Things to Do in Grand Teton National Park
The largest of the glacial lakes in Grand Teton National Park, Jackson Lake sets the scene for some of the park’s best sailing, windsurfing, fishing, and paddling opportunities, all against the backdrop of the towering Teton Range. The Jackson Lake Lodge, a National Historic Landmark, stands on the lake’s eastern shore.
If you’ve seen a photo of Grand Teton National Park, you’ve likely seen Oxbow Bend. Without a doubt, this curved section of the Snake River is the park’s most photographed site, with the river meandering in the foreground reflecting the rugged peaks of Mount Moran. It’s a beautiful setting, and a great place to spot wildlife.
The historic log cabins and barns that make up Mormon Row were constructed by Mormon settlers in the 1980s and still stand against the backdrop of the Teton Mountains in Grand Tetons National Park. Visitors to the site can photograph the historic structures, hike, bike, or snowshoe in the area, and spot the park’s wildlife in the open fields.
A highlight of Wyoming’s Grand Teton National Park, the Jenny Lake area is characterized by thundering waterfalls, canyons, mountain vistas, and the crystalline expanse of Jenny Lake itself. The lake trail runs 7.1 miles (11.4 kilometers) around the water’s edge and passes by Hidden Falls, Cascade Canyon, and Inspiration Point.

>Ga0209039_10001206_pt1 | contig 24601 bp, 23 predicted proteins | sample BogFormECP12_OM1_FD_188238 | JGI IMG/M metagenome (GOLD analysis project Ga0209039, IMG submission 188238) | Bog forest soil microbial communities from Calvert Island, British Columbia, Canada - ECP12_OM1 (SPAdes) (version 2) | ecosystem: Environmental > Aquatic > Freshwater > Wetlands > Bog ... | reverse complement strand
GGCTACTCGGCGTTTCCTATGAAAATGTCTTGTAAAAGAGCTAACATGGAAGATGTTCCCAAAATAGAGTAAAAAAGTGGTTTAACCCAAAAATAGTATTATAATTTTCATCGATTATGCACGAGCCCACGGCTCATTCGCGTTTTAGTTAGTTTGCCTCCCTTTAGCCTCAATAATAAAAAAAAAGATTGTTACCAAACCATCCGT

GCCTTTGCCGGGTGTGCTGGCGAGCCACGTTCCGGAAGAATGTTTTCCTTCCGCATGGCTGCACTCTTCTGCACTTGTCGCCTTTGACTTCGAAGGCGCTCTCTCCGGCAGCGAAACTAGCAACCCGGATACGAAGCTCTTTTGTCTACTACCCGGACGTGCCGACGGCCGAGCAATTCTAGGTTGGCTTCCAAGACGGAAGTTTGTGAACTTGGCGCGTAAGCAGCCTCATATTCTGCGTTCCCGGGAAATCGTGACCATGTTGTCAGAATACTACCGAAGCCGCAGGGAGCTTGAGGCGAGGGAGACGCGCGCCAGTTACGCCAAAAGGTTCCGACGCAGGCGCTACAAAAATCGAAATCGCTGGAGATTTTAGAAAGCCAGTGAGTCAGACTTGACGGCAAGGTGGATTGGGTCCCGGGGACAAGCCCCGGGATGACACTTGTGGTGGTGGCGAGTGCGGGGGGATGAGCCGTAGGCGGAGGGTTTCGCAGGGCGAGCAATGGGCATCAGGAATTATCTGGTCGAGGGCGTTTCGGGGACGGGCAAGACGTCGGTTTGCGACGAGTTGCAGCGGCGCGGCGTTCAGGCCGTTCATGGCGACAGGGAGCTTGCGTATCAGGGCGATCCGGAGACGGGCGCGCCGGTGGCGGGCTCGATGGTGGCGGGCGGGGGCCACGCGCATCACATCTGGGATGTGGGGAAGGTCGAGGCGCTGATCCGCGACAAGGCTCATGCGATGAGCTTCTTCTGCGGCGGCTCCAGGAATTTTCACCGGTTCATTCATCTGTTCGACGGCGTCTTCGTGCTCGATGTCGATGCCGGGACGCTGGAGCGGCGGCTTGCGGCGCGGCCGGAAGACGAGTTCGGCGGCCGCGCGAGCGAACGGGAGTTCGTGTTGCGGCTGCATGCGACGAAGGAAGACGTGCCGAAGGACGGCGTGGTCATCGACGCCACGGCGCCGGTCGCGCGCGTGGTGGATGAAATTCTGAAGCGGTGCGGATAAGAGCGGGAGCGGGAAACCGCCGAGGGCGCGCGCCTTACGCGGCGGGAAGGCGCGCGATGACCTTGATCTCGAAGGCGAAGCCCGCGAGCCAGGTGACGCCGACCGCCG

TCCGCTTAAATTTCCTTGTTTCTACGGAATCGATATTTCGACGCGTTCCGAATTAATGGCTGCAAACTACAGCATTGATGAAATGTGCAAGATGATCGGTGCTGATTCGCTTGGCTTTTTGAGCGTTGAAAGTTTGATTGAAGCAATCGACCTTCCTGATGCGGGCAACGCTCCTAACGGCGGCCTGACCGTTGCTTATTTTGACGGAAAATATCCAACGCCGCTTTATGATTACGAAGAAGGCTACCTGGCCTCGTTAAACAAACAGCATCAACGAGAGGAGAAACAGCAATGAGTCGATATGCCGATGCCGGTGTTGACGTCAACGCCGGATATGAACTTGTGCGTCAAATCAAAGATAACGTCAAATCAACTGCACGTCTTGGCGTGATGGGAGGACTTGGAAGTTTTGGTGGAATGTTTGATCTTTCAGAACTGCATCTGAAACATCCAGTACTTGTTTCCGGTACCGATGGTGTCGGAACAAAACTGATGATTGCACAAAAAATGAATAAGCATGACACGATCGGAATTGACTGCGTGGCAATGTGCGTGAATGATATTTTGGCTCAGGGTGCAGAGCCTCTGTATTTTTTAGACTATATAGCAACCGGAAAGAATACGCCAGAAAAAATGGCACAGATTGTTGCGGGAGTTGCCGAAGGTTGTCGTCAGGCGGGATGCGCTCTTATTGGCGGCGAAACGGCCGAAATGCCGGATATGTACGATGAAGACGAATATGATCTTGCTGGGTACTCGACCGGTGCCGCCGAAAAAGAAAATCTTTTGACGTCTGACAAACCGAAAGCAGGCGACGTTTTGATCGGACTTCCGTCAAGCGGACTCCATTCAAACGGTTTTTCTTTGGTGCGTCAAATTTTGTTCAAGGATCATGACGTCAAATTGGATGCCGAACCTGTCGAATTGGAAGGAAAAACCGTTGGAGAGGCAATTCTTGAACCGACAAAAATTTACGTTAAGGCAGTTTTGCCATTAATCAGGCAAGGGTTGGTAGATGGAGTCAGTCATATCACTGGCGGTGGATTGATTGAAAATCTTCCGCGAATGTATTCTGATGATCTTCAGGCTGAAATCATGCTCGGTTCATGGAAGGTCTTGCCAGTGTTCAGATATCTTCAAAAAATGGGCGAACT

The log-cabin-style Chapel of the Transfiguration sits against the backdrop of the jagged Teton Range near the southern entrance of Grand Tetons National Park. The rustic church was built in 1925 with a window above the alter framing the majestic mountains. Today it still offers services and its scenic setting makes it a popular spot for weddings, sightseeing, and photography.
Nearly all visitors to Grand Teton National Park will stop at the Colter Bay Visitor Center, whether to pick up supplies, get trail information, or permits for camping and boating. With a nearby campground and set just minutes from the shores of stunning Lake Jackson, the Colter Bay Visitor Center is one of the park’s most popular—and busiest—areas. While here, instead of just swinging through for some maps or quickly arranging your permits, stop to read up on the park information and peruse the cultural exhibits. Most notable is the Indian Arts Museum, which houses 35 rare, American Indian artifacts from the David T. Vernon collection. While the original collection was much larger, the lack of proper facilities at the visitor center forced its relocation, with a handful of artifacts remaining here on the land where they were originally crafted. There are free, ranger-guided talks of the display each morning and afternoon, and once a week they even construct a traditional Native American teepee.